Ferry chaos for Athens?
Ferry chaos for Athens?
One of the more bizarre twists to the increasingly frantic saga of Greece's preparations for the Olympics is the impact that the bed shortage in Athens is threatening to have on ferry services. With city centre hotels already block-booked for games officials and the world's media this August, the main Athenian port at Piraeus is gearing up to take some of the tourist overflow. Berths will be set aside for 11 large cruise ships which are to be used as floating hotels. Several of Greece's new high-speed ferries are also likely to be redeployed, running day-trip services for games visitors who will be staying on nearby islands.
This will put considerable pressure on the ability of Piraeus to handle its regular heavy ferry traffic at the peak of the tourist season; in a normal year close on one million passengers pass through the port in August. With quay access restricted, and thousands of extra visitors residing in the harbour itself, there are fears that services - including the metro and bus systems into the city centre - could be overwhelmed by the demand.
The plan is to move some ferry services to the remoter ports of Rafina and Lavrio. These lie well outside the city environs on the eastern Attica coast, and both have had their harbour facilities enlarged in the last two years. Despite being closer to the islands than Piraeus, they have seen relatively little ferry activity in the past, due to poor overland links that resulted in longer journey times. A motorway building programme linking both with the new airport should be complete by the summer, and connecting bus services will also be in place. This should enable some island hoppers to avoid entering Athens altogether, before taking ferries (with significantly shorter journey times) to the Cyclades islands.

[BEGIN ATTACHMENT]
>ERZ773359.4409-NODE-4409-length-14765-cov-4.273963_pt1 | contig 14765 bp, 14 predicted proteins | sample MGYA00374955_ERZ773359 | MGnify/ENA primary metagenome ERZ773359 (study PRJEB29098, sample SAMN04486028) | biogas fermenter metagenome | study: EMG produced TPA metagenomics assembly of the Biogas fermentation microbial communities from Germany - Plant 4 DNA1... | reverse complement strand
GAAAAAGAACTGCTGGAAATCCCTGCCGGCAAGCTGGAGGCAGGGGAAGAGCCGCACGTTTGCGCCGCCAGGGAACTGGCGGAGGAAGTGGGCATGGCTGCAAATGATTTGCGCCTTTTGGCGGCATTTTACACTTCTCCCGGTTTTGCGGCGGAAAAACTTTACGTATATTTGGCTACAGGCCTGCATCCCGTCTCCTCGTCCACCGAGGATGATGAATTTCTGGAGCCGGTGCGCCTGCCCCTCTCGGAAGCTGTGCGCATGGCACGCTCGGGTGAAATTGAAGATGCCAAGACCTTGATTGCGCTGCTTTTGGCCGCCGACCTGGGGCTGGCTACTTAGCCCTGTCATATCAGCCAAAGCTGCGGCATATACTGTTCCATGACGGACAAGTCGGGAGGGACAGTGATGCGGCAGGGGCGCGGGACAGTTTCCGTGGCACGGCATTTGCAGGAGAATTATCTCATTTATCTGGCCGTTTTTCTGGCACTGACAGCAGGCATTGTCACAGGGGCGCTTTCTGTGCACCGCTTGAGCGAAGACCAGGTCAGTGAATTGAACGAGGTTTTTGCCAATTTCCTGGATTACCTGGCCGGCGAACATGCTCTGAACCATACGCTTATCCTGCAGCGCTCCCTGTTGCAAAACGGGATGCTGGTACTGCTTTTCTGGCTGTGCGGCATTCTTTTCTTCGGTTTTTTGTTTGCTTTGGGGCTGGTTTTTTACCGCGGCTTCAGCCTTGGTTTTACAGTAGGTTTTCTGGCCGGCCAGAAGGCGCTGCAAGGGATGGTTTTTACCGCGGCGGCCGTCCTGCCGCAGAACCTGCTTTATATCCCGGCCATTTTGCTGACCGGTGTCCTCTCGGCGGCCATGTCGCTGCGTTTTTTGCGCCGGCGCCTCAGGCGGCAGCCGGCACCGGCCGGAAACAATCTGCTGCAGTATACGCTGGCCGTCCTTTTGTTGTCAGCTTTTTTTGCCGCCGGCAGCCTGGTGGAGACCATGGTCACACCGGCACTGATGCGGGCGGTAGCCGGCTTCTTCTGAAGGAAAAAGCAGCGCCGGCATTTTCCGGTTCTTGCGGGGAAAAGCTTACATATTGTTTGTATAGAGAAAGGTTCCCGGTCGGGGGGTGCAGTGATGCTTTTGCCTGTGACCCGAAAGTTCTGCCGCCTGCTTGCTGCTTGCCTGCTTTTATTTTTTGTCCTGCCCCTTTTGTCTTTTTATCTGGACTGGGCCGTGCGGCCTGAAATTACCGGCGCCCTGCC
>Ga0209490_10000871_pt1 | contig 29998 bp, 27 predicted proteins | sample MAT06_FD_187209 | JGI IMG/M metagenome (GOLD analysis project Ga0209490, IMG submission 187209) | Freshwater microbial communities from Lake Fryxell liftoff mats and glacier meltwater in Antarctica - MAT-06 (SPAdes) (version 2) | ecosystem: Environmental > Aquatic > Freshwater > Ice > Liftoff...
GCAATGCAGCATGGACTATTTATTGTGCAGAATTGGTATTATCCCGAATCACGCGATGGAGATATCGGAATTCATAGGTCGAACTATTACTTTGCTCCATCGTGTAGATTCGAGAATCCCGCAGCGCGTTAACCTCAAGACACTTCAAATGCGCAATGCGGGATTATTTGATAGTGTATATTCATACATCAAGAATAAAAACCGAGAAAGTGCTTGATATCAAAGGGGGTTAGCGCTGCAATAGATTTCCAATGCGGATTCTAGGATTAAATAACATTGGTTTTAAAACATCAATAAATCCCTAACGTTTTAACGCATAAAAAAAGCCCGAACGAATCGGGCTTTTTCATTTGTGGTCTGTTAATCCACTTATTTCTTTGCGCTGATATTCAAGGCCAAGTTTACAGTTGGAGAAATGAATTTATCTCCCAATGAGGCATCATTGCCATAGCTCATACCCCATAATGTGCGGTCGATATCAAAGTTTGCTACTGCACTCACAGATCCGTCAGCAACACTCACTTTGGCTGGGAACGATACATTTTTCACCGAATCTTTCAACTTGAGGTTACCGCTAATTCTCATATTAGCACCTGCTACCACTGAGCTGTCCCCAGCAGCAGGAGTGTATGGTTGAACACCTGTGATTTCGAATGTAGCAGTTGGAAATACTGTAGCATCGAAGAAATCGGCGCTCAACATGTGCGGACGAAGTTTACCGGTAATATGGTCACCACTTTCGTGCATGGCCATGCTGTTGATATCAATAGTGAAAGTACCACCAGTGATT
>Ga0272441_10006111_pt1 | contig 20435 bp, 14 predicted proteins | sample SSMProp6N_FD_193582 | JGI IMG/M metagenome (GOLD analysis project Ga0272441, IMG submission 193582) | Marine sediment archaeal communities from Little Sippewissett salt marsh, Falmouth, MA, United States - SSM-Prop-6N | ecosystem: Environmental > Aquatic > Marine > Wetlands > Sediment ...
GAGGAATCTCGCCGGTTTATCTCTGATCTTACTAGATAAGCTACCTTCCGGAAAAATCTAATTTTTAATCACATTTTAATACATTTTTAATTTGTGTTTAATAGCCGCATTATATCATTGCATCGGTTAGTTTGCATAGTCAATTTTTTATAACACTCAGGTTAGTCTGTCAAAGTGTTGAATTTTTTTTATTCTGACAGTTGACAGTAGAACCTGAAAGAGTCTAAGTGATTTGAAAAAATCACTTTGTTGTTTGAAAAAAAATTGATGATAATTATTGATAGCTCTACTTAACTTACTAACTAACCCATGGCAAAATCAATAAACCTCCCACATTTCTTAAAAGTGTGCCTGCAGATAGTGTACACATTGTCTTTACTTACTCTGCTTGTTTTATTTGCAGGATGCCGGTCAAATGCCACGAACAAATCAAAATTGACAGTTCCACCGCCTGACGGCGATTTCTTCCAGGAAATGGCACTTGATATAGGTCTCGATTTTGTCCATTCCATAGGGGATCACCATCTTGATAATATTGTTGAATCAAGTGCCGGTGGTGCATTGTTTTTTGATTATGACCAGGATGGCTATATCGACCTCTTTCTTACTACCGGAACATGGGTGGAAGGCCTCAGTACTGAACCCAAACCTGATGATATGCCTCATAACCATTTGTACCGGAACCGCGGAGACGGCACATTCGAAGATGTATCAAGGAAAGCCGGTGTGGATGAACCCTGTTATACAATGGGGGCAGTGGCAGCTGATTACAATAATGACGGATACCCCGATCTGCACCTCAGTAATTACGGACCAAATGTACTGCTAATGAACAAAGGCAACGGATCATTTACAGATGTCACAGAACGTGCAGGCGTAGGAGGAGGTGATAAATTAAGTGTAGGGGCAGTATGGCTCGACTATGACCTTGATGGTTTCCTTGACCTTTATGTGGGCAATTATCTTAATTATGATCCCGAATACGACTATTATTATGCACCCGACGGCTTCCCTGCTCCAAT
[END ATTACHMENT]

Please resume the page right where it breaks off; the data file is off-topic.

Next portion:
Regular travellers are in for something of a shock this August. In a part of the world where accurate printed timetables are a rarity, the primary problem will be in establishing which port your desired ferry will be departing from. Those looking to make connections as part of an island-hopping trip could also find that their next boat operates from a different Athenian port from their place of arrival.
There is a proposal to link all three ports via four fast passenger boats, but like most ferry activity in Greece, advance information is thin on the ground before a service actually appears. The result is a maddening lack of detailed information: with less than 200 days to the Olympics, the extent of this ferry migration isn't yet clear, and is unlikely to become so much before the summer.
Once in the islands, moving around should be as easy as usual but there is a lot to be said for avoiding Athens this August. If you plan to travel to the islands via Athens airport, make a point of visiting the Greek National Tourist Board (EOT) information kiosk for the latest information on ferry departures before catching the next bus to Piraeus.
The writer is the author of 'Greek Island Hopping' (Thomas Cook, £12.99)
Rail ways: how the Continent is moving closer
Fed up with flying? Thanks to acceleration on the rail network of Europe, you can now get surprisingly far in a day. David Gunning, of the specialist agent Trainseurope, has calculated the number of places that can be reached in a reasonable day of travel: starting no earlier than 7.30am from London Waterloo, arriving at the destination no later than 11.30pm.
Any station in Belgium, Holland, Luxembourg and France is accessible with a connection in Lille, Paris or Brussels. So too are almost all stations in Switzerland (even high-altitude Zermatt) and Germany. But faster services through the Channel Tunnel also bring more easterly destinations within reach. The Austrian cities of Salzburg and Innsbruck are accessible in a day, as is the Czech capital, Prague - as long as the connections in Brussels go according to plan.
"If only the train operators would improve the connections at Lille and Brussels then a same-day link with Vienna is a distinct possibility," says Mr Gunning.
For travellers prepared to catch the 6.29am from Waterloo (which requires check-in before 6am), the range extends still further. Changing trains in France, you can reach Milan and Turin in Italy, and even the Spanish cities of Barcelona and San Sebastian.
Trainseurope: call 0900 195 0101 between 9.30am and 4.30pm, Mon-Fri; calls cost 60p per minute (the charge is refunded if you book); www.trainseurope.co.ukReuse content